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the two-drug chemotherapy regimen. Aside from any survival advantage, vosaroxin doesn’t appear to cause the heart toxicity associated with anthracyclines, Swisher says. And as far as researchers know, two common mechanisms that cancer cells use to become resistant to the effects of drugs won’t work against vosaroxin.
That said, a similar drug called amonafide that also showed promise in early clinical trials failed in a Phase III trial in 2011, sinking the prospects of UK-based drug developer Antisoma. Wall Street oddsmakers have been making bets that the Sunesis trial will also fail. They read the September decision to expand the trial population as a negative signal, according to TheStreet.com.
Swisher says the critics missed the hopeful signs in that pre-planned, interim review of the data so far.
“That bearish argument is not very informed in terms of really understanding the trial design,” Swisher says.
VALOR has an adaptive trial design that contemplated a one-time increase in enrollment to maintain the statistical power of the study, he says. The data and safety monitoring board’s evaluation, which placed the results in a pre-specified category defined as “promising,” triggered a $25 million payment to Sunesis by the life sciences investment firm Royalty Pharma, which gained royalty rights of 6.75 percent on future vosaroxin sales.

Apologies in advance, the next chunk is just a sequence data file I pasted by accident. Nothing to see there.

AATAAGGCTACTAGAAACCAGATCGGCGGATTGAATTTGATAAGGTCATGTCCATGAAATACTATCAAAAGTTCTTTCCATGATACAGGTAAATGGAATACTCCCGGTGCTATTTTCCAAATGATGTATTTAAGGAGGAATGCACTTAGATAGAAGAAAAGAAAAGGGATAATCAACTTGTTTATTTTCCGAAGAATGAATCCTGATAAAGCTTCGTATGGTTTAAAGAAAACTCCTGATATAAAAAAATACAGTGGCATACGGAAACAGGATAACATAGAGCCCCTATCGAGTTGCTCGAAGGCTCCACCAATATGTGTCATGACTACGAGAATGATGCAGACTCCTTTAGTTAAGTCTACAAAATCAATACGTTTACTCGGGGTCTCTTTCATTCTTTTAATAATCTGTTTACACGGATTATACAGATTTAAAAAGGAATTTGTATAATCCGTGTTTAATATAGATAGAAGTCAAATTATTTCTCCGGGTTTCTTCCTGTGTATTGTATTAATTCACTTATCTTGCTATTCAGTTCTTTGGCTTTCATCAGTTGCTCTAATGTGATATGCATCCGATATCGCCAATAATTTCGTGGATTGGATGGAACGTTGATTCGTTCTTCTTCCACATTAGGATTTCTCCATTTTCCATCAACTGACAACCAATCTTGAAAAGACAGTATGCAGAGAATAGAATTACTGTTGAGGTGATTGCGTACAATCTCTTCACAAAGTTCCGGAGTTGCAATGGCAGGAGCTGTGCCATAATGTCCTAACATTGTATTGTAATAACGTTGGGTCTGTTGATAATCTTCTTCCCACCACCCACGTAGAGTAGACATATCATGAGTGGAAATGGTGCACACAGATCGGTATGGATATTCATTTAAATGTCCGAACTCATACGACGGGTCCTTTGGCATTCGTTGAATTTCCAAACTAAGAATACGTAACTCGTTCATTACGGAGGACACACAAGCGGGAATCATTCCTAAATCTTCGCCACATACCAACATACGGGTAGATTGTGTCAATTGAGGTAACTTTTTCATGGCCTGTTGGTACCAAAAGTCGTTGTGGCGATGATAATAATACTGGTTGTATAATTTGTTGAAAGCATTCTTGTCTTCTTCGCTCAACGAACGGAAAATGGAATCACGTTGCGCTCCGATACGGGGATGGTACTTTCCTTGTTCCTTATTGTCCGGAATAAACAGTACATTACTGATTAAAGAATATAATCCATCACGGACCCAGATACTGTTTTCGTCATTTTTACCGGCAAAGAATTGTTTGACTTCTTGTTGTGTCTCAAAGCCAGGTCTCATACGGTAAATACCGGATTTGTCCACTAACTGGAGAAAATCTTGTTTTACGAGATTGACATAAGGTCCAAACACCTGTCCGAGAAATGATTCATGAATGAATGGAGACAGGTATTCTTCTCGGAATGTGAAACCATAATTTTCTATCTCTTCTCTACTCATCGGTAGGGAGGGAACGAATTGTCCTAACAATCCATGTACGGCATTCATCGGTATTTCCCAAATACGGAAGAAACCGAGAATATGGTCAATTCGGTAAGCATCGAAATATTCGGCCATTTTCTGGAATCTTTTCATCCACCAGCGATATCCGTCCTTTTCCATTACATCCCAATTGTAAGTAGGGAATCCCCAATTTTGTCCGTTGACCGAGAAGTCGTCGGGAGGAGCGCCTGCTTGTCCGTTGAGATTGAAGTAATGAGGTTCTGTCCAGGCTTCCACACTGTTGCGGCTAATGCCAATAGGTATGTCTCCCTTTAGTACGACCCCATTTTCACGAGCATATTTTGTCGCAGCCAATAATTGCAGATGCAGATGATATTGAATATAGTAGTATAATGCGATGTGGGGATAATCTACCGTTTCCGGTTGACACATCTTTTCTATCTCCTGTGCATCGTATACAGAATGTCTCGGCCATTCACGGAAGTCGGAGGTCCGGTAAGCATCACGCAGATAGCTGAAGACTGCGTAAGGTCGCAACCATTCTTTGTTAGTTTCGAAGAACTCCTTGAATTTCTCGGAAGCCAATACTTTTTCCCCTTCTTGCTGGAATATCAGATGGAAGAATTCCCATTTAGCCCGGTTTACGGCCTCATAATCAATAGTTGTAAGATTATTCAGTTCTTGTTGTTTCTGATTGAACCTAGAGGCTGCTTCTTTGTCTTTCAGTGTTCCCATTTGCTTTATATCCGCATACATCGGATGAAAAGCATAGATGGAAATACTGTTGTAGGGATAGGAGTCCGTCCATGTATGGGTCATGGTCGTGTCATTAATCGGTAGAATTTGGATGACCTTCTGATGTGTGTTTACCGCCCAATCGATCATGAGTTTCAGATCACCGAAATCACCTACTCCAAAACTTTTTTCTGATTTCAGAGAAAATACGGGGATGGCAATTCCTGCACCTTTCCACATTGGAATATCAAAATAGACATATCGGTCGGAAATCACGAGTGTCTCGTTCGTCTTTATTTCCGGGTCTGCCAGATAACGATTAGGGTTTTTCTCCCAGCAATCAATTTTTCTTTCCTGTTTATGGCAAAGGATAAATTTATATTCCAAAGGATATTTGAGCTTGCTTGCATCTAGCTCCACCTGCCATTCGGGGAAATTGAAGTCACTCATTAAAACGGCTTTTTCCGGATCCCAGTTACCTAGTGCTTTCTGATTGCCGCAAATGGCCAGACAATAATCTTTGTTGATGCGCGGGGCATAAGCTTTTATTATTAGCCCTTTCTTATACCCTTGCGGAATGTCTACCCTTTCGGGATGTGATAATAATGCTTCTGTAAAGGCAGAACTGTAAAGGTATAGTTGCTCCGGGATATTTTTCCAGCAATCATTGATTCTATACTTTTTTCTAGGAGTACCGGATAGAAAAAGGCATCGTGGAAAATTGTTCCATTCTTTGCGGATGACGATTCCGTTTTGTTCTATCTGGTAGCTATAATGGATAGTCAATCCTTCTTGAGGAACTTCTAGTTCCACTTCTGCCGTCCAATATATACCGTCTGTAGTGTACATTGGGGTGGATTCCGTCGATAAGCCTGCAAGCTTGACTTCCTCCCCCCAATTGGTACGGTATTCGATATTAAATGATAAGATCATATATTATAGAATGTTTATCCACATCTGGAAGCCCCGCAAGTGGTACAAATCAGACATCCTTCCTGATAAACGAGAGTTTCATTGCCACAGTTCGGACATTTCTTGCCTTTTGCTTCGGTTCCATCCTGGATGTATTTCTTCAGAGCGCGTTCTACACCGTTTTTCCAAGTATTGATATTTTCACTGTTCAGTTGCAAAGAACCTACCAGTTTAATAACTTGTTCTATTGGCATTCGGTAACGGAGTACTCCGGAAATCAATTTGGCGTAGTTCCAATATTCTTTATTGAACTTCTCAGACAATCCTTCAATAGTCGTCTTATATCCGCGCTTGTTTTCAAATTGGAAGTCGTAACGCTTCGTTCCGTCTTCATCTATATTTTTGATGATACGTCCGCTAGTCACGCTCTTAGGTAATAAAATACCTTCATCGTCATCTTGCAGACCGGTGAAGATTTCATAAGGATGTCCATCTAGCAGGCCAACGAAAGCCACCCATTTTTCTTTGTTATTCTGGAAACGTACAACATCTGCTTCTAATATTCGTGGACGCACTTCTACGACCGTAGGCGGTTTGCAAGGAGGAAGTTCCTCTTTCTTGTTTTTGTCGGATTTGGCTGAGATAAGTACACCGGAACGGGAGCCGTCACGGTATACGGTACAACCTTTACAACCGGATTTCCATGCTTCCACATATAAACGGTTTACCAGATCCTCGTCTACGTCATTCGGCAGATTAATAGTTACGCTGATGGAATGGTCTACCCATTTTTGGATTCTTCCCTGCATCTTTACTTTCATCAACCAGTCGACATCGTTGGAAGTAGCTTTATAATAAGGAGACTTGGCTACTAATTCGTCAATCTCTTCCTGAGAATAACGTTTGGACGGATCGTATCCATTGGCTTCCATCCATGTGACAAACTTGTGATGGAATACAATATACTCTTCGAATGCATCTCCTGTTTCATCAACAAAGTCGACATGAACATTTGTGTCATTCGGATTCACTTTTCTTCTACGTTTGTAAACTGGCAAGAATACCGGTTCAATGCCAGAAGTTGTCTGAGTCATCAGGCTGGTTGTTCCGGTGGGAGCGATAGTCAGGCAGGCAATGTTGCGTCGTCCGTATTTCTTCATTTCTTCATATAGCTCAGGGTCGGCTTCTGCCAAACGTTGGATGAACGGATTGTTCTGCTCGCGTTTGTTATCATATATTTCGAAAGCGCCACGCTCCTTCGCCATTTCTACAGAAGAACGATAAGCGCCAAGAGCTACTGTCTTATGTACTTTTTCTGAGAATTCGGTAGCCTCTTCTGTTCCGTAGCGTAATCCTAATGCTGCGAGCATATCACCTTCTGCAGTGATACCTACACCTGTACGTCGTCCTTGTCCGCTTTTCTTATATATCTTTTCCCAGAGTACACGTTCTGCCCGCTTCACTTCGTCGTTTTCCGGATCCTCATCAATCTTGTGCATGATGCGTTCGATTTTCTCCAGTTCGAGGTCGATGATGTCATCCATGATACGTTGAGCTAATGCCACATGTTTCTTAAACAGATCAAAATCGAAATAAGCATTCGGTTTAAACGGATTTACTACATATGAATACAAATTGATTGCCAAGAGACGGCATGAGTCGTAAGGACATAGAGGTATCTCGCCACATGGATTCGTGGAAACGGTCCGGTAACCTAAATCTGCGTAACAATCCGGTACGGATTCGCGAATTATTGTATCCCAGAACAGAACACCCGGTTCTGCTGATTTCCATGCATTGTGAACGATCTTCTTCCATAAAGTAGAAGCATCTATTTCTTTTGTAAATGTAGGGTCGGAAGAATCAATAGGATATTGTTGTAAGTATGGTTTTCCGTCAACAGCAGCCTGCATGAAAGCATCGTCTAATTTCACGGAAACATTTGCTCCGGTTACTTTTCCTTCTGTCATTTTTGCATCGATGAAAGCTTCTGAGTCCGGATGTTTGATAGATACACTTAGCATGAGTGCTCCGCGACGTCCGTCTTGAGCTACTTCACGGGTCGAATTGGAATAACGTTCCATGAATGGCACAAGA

Sunesis has other avenues to pursue if its leading drug candidate falls short of the results needed for regulatory approval. The company could explore the use of vosaroxin in solid tumors such as ovarian cancer, as a frontline treatment for elderly AML patients who can’t withstand standard therapies, and as a therapy for myelodysplastic syndrome, a precursor of AML. Sunesis also has early stage clinical collaborations with Millennium/Takeda and Biogen Idec, which each include the possibility of milestone payments up to $60 million as well as product royalties. The company says its $61 million in cash will carry it past the announcement of the VALOR trial results in 2014, when it hopes to file for US and European regulatory approval for vosaroxin. If approved, the drug could be on the market in 2015.
Sunesis, which retains ownership of vosaroxin, estimates peak revenues at $700 million to $1.26 billion by 2020, assuming that the drug is used to treat about a quarter of the 49,000 relapsed and refractory AML patients in the United States and Europe. The US price for a treatment cycle would be $80,000 to $100,000.